14. ^ Monge-Nájera, J. 1992. Clicking Butterflies, Hamadryas, of Panamá: Their biology and identification (Lepidoptera: Nymphalidae). p. 567-572. In D. Quintero & A. Aiello (eds.). Insects of Panama and Mesoamerica: Selected Studies. Oxford University Press, Oxford. Read
  15. ^ Swanson, H.F. & J. Monge-Nájera. 2000. The effects of methodological limitations in the study of butterfly behavior and demography: a daily study of Vanessa atalanta (Lepidoptera: Nymphalidae) for 22 years. Rev. Biol. Trop. 48(2/3): 605-614.
  16. ^ Hedström, I. & J. Monge-Nájera. 1998. Is sexually transmitted fungal infection evidence for size-related mating success in Neotropical guava fruit flies? Rev. Biol. Trop. 46(4): 1131-1134.
  17. ^ William Ramírez-Benavides, Julián Monge-Nájera & Juan B. Chavarría. Sex ratio in two species of Pegoscapus wasps (Hymenoptera: Agaonidae) that develop in figs: can wasps do mathematics, or play sex ratio games? Rev. Biol. Trop. 57(3): 605-621.
  18. ^ Barrientos, Z. & J. Monge-Nájera. 1995. Geographic homogenity among insect communities in Neotropical paramos: a hypothesis test. Caldasia 18(86): 49-56.
  19. ^ Monge-Nájera, J. & X. Hou. 2000. Disparity, decimation and the Cambrian “explosion”: comparison of early Cambrian and Present faunal communities with emphasis on velvet worms (Onychophora). Rev. Biol. Trop. 48(2/3): 333-351.
  20. ^ Monge-Nájera, J. & X. Hou. 2000. Disparity, decimation and the Cambrian “explosion”: comparison of early Cambrian and Present faunal communities with emphasis on velvet worms (Onychophora). Rev. Biol. Trop. 48(2/3): 333-351.
  21. ^ Monge-Nájera, J. 1995. Phylogeny, biogeography and reproductive trends in the Onychophora. Zool. J. Linn. Soc. (London) 114: 21-60.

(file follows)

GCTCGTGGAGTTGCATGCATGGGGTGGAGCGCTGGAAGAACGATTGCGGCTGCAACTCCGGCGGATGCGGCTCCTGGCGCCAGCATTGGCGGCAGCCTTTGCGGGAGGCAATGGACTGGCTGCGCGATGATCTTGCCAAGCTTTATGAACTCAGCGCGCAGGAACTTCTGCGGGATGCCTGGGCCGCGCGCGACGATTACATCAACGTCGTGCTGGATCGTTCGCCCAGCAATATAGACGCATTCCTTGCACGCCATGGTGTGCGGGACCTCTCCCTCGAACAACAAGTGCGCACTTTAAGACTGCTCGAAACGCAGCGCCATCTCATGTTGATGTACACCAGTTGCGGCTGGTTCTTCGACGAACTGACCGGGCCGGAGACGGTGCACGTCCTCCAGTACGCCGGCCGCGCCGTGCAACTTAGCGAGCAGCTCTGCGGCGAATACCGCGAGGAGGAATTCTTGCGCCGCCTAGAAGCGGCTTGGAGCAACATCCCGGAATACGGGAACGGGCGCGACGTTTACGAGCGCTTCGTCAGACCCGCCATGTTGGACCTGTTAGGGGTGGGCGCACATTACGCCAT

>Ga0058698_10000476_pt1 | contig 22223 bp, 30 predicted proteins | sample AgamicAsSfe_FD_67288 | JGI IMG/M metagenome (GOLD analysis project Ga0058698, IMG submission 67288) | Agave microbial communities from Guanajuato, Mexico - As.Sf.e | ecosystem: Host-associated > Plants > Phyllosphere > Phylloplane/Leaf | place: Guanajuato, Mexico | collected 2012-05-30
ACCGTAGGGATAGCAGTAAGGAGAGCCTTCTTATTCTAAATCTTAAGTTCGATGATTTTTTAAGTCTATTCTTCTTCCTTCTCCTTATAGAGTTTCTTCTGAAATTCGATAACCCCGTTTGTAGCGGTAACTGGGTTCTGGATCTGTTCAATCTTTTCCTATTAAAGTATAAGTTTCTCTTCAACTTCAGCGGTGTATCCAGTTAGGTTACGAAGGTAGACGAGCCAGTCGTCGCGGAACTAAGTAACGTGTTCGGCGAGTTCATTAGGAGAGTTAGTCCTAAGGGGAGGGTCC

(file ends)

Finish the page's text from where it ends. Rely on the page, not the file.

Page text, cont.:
22. ^ Monge-Nájera, J., Z. Barrientos & F. Aguilar. 1996. Experimental behaviour of a tropical invertebrate: Epiperipatus biolleyi (Onychophora: Peripatidae). Mem. Mus. Nac. Hist. Nat. 169: 439-434
  23. ^ Monge-Nájera, J. 1999. Historical biogeography: Status and goals for the 21st century. Gayana 63(2): 165-170.
  24. ^ Monge-Nájera, J. 2008. Ecological biogeography: A review with emphasis on genetic techniques, conservation and the neutral model. Gayana 72 (1): 102- 112.
  25. ^ Monge-Nájera, J. E. Neurohr Bustamante, VH. Méndez-Estrada. Use of a Geographic Information System and lichens to map air pollution in a tropical city: San José, Costa Rica 2013. Revista de Biología Tropical 61 (2), 557-563.
  26. ^ Monge-Nájera, J., M.I. González, M. Rivas R. & V.H. Méndez-Estrada. 2002. A new method to assess air pollution using lichens as bioindicators. Rev. Biol. Trop. 50(1): 321-325.
  27. ^ Méndez Estrada, V.H. & J. Monge-Nájera. El uso de líquenes como biomonitores para evaluar el estado de la contaminación atmosférica a nivel mundial. Biocenosis 25 (1-2): 51-67.
  28. ^ Monge-Nájera, J & Pérez-Gómez, G. 2010. Urban vegetation change after a hundred years in a tropical city (San José de Costa Rica). Rev. Biol. Trop. 58 (4): 1367-1386.
  29. ^ Monge-Nájera, J. & Morera Brenes, B. 2014. Biodeterioration and biodegradation of Roman monuments: a comparison of the current status of 18th century paintings by the canalettos. International Journal of Conservation Science 5 (1
  30. ^ Monge-Nájera, J. 2013. Potencial de las capitales provinciales de Costa Rica para albergar corredores biológicos urbanos. Ambientico (232/233): 76-80.